The success or failure of a romantic relationship must not be a logical necessity. Whereas suspense is driven by delaying the inevitable, tension comes from the unknown. We may anticipate from genre conventions that the relation ship will (or will not) turn out well, but the truth value of the actual result must be ambiguous until we reach it at the climax - failure, success, and perhaps compromise must all be logically possible, even if some particular outcome is unlikely. In Rebecca, Du Maurier downplays the romance element significantly compared to her treatment of it in Frenchman's Creek. And yet the ambiguity in Rebecca is much more emotionally powerful than the predictably escalating lustful encounters of Frenchman's Creek. Frenchman's Creek is an adventure of piratical one-night-stands that makes your blood race. Rebecca is a rollercoaster of romance that makes your soul cry for solace.
The status of a romantic relationship is thrown into uncertainty by the choices the characters themselves make. There is almost no romantic tension in Shakespeare in Love. In spite of the fact that Colin Firth's character ultimately prevails in separating them, the romance between Will and Viola is clearly a success. Comparatively, the anime School Rumble is driven by quite a lot of real romantic tension, in spite of being a parody of romantic comedy - because the characters themselves are always screwing up and saying or doing the wrong thing. This is exactly the case in the comparison of Rebecca and Frenchman's Creek. In Rebecca the characters hide their feelings out of fear, and continually endanger their relationship with their own actions. In Frenchman's Creek the characters are ultimately committed to their fling - the conflict is that of adversity; that the romance is healthy is never questioned.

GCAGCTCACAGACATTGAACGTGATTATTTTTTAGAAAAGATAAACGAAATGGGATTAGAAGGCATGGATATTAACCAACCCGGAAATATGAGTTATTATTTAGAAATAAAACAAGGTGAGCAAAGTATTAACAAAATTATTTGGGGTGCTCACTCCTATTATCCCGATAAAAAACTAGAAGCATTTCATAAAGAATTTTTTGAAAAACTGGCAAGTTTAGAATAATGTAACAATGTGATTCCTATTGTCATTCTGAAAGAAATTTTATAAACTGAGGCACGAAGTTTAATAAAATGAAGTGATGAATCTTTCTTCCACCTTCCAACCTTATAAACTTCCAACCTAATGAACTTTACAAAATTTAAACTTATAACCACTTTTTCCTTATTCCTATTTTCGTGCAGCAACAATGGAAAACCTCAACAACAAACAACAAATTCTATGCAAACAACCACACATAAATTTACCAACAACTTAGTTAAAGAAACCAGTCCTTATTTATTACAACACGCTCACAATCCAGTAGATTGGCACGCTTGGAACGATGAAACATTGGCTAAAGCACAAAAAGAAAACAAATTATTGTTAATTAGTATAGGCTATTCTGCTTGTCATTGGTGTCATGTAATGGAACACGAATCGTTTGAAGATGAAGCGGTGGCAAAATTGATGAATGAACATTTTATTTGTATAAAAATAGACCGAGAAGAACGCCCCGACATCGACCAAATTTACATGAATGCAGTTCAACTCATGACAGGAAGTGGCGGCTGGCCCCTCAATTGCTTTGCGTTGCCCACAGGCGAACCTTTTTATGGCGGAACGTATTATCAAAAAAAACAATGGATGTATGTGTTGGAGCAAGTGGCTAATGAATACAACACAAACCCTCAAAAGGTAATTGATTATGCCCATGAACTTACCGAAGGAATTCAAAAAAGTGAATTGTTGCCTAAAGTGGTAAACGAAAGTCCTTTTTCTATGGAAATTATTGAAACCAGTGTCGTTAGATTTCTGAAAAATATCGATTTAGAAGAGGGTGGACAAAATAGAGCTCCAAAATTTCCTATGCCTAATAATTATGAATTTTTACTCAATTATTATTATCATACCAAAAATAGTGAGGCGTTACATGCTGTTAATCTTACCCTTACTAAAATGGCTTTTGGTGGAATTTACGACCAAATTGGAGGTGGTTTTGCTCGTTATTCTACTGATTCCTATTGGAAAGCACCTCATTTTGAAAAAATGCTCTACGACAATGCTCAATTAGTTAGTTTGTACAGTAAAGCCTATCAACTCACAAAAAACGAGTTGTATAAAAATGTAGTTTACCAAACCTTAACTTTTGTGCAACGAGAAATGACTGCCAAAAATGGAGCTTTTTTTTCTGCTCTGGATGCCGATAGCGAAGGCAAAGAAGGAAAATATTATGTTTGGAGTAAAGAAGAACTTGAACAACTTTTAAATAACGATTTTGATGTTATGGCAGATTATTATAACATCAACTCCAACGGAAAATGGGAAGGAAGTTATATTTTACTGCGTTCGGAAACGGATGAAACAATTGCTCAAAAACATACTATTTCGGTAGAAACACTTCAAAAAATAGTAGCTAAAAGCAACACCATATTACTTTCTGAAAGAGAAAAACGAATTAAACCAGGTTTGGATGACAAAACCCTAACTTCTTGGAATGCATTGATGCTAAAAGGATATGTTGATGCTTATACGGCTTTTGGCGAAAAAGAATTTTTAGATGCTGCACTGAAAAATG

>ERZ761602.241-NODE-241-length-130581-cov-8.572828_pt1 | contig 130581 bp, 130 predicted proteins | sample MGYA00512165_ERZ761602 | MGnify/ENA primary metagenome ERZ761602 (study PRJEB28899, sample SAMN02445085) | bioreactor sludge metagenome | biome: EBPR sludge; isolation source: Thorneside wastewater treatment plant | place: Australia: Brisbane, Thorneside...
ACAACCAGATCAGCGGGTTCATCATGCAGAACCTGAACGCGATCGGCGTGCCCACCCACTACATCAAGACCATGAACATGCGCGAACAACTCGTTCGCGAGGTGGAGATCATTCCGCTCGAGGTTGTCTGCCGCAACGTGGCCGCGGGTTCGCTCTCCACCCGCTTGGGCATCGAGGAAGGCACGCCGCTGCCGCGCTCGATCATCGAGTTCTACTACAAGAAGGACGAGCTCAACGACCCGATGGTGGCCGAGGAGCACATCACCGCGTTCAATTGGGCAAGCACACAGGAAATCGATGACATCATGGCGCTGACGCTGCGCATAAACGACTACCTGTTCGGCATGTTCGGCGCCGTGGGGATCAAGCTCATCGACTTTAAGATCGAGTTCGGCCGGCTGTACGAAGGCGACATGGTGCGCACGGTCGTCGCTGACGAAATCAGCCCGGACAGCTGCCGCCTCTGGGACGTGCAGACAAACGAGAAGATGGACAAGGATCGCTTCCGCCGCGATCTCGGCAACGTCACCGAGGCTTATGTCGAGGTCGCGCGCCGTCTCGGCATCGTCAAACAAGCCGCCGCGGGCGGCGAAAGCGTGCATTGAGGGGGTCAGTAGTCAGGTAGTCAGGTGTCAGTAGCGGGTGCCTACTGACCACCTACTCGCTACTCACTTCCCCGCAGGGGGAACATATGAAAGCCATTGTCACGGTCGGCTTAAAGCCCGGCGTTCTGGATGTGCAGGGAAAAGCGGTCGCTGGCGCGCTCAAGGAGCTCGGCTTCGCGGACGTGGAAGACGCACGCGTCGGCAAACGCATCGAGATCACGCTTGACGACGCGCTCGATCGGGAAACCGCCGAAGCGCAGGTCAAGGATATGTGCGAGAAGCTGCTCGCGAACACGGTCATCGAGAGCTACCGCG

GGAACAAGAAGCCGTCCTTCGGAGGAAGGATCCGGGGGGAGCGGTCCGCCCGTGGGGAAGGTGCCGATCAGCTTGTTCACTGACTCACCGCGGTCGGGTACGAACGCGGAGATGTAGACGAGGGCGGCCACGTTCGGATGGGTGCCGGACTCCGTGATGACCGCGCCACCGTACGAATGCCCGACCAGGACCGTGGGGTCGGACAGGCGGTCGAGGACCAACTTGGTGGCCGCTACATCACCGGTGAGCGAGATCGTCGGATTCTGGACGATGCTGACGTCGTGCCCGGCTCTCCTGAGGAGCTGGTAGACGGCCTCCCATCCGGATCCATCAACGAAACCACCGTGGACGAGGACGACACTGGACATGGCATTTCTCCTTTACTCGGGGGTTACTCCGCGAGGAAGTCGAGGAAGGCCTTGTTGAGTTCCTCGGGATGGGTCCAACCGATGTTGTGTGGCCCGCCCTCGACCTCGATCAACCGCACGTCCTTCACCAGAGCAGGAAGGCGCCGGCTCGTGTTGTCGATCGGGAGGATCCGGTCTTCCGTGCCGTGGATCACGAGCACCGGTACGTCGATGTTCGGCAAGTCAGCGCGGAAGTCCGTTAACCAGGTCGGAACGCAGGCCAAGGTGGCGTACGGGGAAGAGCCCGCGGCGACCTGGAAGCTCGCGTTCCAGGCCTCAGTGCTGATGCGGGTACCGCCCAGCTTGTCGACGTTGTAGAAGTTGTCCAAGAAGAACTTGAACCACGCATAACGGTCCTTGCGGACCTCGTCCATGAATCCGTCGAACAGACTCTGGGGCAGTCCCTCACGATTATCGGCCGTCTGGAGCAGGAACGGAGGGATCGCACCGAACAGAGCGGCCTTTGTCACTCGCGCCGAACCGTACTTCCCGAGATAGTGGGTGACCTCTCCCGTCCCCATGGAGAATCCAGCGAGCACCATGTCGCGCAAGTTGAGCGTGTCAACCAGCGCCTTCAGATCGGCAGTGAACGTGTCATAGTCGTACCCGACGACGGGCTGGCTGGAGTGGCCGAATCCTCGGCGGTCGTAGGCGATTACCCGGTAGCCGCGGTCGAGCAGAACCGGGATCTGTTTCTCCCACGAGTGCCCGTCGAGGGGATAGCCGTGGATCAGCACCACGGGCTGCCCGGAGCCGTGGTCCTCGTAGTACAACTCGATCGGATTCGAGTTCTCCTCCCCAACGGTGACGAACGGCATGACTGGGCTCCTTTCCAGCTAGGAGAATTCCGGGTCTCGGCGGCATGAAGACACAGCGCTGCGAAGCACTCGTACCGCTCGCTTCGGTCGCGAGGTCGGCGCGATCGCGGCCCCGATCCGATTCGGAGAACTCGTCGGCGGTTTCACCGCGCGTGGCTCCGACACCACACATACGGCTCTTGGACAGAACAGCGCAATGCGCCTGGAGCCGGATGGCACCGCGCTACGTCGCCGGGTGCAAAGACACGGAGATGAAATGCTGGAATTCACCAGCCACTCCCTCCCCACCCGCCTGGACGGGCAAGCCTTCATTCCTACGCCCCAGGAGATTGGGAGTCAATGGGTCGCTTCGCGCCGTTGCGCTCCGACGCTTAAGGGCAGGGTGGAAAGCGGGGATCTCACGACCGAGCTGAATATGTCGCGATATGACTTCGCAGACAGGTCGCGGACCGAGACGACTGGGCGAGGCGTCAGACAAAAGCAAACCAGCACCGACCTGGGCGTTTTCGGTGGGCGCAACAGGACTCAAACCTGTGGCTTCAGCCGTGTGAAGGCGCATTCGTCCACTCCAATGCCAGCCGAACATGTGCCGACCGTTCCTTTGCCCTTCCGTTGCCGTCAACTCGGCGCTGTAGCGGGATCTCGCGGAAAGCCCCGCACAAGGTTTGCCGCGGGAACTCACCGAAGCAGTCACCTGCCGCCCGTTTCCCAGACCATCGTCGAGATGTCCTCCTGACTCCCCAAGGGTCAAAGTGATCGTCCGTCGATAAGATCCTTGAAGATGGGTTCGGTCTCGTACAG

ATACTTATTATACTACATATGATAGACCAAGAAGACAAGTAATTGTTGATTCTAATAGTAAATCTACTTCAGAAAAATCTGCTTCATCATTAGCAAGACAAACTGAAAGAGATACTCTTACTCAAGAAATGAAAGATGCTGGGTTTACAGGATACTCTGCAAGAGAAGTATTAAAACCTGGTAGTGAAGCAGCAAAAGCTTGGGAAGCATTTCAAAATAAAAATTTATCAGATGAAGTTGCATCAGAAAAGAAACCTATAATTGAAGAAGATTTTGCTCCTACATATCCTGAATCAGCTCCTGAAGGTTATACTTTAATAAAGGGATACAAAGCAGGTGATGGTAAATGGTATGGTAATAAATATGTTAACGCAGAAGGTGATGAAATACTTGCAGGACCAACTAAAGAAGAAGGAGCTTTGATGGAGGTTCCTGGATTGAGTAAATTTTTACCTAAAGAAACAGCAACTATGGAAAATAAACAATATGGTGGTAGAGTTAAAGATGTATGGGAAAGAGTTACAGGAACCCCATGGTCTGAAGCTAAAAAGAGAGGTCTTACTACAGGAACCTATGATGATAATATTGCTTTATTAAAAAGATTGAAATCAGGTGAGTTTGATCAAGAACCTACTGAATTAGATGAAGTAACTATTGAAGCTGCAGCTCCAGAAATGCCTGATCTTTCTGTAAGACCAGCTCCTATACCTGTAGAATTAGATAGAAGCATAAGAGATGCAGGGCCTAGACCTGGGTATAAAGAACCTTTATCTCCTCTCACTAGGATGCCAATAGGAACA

Romantic tension is increased when a character makes the wrong choice; romantic tension is released when a character makes the right choice. A "right choice" in this context is a self-sacrificing one made in favor of the object of affection. This path of increase and release of tension must eventually be followed. However, suspense may be injected by delaying the inevitable through misunderstanding, angst, and circumstances.
Eventually, a point will be reached where it is unsatisfactory to continue the wave-like progression of tension and release and the delaying tactics of suspension. The characters have been sufficiently developed and their relationship adequately explored. It is time for a climax to escort the romance to its fated final resting place. The timing of the climax is important. Too soon and it will seem shallow - without enough development we don't know the characters well enough to empathize with them, and there will not have been enough adversity for it to be meaningfull. Too late and it will seem superficial - our attention will have been distracted by the neverending tide of emotional gimmickry which is only now being brought finally to an end because it has become boring. If the romance is a feature of a larger work, once resolved its status should not further be brought into question. If the romance is the focus of the work, once resolved, end the work.